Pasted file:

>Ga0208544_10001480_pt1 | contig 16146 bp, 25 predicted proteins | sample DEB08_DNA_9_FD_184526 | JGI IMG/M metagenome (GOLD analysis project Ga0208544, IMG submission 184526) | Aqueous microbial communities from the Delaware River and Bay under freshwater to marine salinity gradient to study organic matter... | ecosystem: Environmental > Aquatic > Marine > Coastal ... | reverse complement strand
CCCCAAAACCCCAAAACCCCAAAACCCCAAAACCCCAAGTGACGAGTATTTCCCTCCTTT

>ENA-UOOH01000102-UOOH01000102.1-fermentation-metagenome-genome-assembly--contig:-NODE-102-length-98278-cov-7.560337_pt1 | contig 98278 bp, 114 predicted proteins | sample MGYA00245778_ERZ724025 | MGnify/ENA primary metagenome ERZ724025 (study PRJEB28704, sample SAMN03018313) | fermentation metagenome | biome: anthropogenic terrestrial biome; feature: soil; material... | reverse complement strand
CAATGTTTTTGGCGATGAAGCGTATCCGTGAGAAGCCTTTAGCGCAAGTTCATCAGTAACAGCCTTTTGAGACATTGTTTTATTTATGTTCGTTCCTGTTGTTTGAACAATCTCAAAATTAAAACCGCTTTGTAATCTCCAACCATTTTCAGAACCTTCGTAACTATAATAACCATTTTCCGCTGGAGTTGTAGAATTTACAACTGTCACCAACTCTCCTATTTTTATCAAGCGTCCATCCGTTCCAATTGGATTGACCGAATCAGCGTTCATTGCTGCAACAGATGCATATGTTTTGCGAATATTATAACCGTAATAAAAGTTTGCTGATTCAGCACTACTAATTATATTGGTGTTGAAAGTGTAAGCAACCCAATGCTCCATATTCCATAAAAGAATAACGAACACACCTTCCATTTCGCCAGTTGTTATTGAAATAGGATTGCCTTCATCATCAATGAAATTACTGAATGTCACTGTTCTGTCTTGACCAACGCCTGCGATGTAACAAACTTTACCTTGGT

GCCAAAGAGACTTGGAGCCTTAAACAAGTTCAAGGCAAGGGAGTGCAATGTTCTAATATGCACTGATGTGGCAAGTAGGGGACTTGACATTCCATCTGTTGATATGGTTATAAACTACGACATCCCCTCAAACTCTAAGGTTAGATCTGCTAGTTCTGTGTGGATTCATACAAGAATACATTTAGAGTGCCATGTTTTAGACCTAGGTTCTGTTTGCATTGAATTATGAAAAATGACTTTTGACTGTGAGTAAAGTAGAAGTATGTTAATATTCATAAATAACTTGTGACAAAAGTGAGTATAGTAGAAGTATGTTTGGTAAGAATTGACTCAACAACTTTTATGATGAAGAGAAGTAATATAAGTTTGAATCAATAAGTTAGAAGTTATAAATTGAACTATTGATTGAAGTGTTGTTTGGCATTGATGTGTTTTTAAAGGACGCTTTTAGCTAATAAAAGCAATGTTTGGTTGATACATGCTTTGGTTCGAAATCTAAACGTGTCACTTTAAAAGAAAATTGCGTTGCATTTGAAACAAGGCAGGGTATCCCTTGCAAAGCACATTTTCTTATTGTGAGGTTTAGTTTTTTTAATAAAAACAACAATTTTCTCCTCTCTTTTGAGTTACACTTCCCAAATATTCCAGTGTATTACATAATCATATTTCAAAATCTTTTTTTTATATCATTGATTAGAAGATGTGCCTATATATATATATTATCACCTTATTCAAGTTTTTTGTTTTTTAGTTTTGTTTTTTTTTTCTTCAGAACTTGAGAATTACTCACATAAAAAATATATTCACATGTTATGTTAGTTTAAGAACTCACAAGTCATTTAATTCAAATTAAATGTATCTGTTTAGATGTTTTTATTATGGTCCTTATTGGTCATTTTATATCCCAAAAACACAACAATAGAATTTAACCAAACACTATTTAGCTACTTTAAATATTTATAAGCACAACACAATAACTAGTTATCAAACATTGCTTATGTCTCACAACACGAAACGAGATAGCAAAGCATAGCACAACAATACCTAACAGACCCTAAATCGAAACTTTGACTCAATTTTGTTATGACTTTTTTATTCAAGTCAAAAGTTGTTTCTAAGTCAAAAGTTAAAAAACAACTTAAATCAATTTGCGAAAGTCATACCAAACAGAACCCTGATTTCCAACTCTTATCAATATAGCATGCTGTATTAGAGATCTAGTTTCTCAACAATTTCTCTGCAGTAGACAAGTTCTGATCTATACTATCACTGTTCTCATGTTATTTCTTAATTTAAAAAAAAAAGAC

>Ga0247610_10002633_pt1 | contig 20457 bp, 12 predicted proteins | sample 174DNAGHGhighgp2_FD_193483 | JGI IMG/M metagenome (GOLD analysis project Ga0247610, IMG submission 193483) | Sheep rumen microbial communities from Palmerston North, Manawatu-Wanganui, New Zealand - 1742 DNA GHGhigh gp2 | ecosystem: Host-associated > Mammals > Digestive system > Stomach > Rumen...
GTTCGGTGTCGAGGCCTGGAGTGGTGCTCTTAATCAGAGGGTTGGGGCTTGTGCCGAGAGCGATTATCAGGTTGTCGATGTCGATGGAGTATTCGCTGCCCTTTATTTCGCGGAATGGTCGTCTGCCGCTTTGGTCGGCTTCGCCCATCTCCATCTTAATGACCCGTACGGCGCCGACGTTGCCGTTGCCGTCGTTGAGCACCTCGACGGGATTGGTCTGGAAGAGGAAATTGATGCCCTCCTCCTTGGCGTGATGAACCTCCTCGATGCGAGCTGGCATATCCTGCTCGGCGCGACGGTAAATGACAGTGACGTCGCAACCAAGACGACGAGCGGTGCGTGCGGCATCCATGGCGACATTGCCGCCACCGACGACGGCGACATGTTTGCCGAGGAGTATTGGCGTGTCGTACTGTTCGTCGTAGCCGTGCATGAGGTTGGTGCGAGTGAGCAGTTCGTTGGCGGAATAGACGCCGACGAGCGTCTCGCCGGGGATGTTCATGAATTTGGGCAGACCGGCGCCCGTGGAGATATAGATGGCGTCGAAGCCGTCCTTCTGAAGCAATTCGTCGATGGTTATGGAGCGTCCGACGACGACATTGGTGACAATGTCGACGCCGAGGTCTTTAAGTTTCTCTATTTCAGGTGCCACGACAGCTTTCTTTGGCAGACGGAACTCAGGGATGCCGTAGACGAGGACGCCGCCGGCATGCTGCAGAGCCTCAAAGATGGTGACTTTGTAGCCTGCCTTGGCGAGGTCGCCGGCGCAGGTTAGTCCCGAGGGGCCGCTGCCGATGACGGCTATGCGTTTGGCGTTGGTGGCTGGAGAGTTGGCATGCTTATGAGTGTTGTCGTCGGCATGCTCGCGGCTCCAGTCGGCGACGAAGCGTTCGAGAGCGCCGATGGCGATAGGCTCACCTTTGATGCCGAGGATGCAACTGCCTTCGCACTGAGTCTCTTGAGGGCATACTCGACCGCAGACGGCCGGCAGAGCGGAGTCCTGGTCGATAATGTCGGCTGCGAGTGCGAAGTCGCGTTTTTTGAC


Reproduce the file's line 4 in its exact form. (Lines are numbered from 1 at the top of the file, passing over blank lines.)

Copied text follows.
CAATGTTTTTGGCGATGAAGCGTATCCGTGAGAAGCCTTTAGCGCAAGTTCATCAGTAACAGCCTTTTGAGACATTGTTTTATTTATGTTCGTTCCTGTTGTTTGAACAATCTCAAAATTAAAACCGCTTTGTAATCTCCAACCATTTTCAGAACCTTCGTAACTATAATAACCATTTTCCGCTGGAGTTGTAGAATTTACAACTGTCACCAACTCTCCTATTTTTATCAAGCGTCCATCCGTTCCAATTGGATTGACCGAATCAGCGTTCATTGCTGCAACAGATGCATATGTTTTGCGAATATTATAACCGTAATAAAAGTTTGCTGATTCAGCACTACTAATTATATTGGTGTTGAAAGTGTAAGCAACCCAATGCTCCATATTCCATAAAAGAATAACGAACACACCTTCCATTTCGCCAGTTGTTATTGAAATAGGATTGCCTTCATCATCAATGAAATTACTGAATGTCACTGTTCTGTCTTGACCAACGCCTGCGATGTAACAAACTTTACCTTGGT